In 1994, Scott Foster broke with many of the very Gay organizations in Hawai’i he had helped to create when he strongly advised a newly-active political segment of the Hawai`i LGBT community against using the word “marriage.” He later wrote, “While we certainly agreed that all people in committed relationships should enjoy the same economic and legal rights that marriage provides and philosophically supported the right to marry, my political ohana felt that ‘marriage’ was just not politically possible to achieve in 1994 and the very use of the word would no-doubt coalesce and empower the right-wing Christian fundamentalists. We were certain that this misguided effort would cost us very dearly were we to force our friends at the legislature to take a public stand on the issue.

We believed that we should get our state bundle of rights in place by statute and let people ‘get married’ if they wanted — or not. Either way, at that point in time it would have not affected the important federal rights such as survivorship re Social Security, retirement pensions, the military, etc. We still had a long way to go in the states before we could go after the federal benefits and much of our hard-won groundwork was being put at risk because of the use of the word ‘marriage'”.

“Besides that fact, a deal had been struck the previous year with House and Senate Leadership in order to get the State’s Employment Protection legislation passed in the first place. We had promised to not bring our next Gay-rights action — protection in housing — forward the following session because it was an election year. The Gay Marriage proponents virtually ignored all of this.” Foster tried in vain to sway the community to instead wait a year and then seek Domestic Partnership legislation but he was not able to convince the political novices.

By then, Scott had been retained as the Director of Communications for the underdog candidate for Governor, the Lt. Governor Ben Cayetano. Scott was pleased to learn first-hand of Cayetano’s supportive position on Domestic Partnerships. Early in the campaign (and to the great consternation to some of his campaign advisers), Cayetano said, “I think the state should get out of the business of marrying people and leave that to the churches. Government should deal only with the legal aspects of such personal partnerships.”

As Scott relates, “I was in the room when Ben Cayetano told his gubernatorial campaign leaders his position and the silence was deafening. Unfortunately, the public took Cayetano’s positive position on Domestic Partnerships [aka Civil Unions] to mean he supported ‘Gay Marriage’ — and the phones began to ring off the wall. It got very nasty. Even though I wrote a phone script for anyone answering the campaign phones to use to articulate the Lt. Governor’s position on Domestic Partnerships, I was the one to whom literally all of the calls were directed. No one else in the campaign would deal with the ‘uncomfortable’ issue.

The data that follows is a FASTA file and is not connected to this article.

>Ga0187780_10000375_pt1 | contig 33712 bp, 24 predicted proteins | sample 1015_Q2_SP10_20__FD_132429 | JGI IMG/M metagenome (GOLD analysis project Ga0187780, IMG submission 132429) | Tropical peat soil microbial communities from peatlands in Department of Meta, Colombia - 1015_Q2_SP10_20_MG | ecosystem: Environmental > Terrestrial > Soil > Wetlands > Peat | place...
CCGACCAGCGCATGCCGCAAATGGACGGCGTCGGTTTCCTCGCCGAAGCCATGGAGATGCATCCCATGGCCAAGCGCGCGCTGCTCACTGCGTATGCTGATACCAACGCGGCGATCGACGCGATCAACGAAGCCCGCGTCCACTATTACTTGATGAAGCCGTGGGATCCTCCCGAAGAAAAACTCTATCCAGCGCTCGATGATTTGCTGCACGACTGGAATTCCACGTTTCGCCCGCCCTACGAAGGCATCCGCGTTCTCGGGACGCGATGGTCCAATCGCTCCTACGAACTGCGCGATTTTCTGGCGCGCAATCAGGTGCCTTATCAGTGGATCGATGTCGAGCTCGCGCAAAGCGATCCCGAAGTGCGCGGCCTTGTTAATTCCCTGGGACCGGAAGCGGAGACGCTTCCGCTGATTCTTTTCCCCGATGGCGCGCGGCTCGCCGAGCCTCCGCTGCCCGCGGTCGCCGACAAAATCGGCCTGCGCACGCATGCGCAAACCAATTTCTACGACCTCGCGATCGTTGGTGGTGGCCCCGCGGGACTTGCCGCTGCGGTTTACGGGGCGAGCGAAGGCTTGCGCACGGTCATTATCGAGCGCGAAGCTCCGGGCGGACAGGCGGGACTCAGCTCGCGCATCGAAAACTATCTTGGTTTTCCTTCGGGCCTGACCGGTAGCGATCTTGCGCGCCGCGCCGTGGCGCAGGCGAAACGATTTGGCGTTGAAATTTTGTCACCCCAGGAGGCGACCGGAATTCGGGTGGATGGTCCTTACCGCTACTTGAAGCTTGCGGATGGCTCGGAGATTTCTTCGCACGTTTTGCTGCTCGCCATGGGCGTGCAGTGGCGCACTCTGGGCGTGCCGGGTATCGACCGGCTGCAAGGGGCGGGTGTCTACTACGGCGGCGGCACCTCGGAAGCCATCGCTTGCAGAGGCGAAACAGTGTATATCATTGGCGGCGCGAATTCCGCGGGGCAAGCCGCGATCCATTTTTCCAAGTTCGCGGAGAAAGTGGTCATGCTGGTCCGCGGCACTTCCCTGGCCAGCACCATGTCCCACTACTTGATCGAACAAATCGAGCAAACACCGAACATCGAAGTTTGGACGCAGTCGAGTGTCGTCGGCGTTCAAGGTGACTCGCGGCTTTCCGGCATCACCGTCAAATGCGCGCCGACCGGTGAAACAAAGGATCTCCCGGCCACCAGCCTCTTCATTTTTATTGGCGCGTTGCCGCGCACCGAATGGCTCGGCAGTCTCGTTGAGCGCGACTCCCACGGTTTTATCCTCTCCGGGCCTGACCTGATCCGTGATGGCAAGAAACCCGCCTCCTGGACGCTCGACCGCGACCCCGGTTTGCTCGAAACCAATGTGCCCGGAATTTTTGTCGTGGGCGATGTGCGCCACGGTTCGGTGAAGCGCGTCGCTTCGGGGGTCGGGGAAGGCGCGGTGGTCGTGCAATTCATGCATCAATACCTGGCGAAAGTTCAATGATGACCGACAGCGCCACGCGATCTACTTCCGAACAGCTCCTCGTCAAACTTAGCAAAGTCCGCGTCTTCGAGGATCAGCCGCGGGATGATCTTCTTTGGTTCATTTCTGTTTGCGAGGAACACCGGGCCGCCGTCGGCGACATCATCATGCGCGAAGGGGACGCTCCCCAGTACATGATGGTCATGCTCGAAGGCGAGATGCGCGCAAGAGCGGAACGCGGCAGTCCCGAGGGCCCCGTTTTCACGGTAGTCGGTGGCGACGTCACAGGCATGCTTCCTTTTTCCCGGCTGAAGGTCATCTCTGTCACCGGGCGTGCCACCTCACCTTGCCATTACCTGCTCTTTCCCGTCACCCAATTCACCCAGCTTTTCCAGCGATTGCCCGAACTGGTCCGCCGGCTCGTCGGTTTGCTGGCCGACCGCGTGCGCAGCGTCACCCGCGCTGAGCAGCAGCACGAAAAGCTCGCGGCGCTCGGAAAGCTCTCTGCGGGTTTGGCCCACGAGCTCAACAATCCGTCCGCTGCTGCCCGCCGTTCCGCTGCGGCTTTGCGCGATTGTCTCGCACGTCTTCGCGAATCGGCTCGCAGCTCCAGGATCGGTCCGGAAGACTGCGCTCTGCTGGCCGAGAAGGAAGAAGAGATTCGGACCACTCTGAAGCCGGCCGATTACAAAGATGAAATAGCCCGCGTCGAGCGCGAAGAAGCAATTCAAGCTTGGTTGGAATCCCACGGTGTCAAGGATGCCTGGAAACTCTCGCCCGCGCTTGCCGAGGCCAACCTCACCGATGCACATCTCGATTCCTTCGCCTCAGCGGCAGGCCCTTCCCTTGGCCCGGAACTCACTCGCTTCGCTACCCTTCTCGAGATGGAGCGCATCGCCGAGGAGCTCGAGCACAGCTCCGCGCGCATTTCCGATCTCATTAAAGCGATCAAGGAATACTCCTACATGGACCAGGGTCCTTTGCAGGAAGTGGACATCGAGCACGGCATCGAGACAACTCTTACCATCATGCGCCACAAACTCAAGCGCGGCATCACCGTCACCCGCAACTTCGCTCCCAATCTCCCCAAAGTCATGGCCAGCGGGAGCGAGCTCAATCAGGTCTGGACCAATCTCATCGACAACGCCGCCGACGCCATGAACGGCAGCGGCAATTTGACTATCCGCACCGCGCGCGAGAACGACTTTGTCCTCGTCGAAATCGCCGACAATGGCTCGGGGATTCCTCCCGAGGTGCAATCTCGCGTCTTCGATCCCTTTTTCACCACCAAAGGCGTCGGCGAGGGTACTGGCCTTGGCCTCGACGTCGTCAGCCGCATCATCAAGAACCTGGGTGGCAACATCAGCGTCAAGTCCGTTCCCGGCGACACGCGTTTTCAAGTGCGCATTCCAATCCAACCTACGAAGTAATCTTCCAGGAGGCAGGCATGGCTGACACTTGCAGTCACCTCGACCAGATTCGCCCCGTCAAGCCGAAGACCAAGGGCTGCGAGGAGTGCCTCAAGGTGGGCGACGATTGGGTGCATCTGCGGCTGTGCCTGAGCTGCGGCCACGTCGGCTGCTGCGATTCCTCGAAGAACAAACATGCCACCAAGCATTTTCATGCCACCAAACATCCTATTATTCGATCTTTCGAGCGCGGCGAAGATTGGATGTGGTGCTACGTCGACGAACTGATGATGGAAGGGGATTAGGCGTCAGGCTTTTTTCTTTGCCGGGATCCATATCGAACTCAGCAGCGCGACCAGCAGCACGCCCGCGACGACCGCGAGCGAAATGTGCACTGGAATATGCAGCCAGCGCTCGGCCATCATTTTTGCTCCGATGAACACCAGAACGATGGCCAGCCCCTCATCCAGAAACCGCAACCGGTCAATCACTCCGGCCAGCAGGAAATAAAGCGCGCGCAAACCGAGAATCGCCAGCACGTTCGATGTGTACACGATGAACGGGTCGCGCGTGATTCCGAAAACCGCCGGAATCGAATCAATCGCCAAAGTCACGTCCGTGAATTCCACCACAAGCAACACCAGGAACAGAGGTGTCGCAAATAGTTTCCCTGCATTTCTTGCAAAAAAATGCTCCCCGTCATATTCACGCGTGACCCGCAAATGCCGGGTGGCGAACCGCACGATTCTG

So there I was, taking virtually all the heat on the very thing that I had warned the Gay community against. It was the most demoralizing period of my life because I had to listen to all of those hateful calls for 12 hours a day without any relief. Not one single other openly Gay person set foot near the Cayetano Campaign.”

During his 1998 re-election campaign, Governor Cayetano held steadfast to his original support for Domestic Partnerships and he was literally demonized by the Gay community and its supporters for his public position against “Gay Marriage.” Foster notes, “The Governor had never once wavered from his original position supporting Domestic Partnerships. Hearing only what they wanted to hear, the Gay community very nearly cost the election for the most-powerful political friend we ever had.”

Scott and several other LGBT political veterans completely withdrew from Hawaii’s Gay political arena and was forced to witness the ensuing electoral bloodbath. Scott recalled, “People fled back into their closets in droves as the debacle played out in the media and at the polls during the following years.”

The Radical Right’s “Red Shirt” gang protesting Marriage Equality at the Hawai`i State Capitol.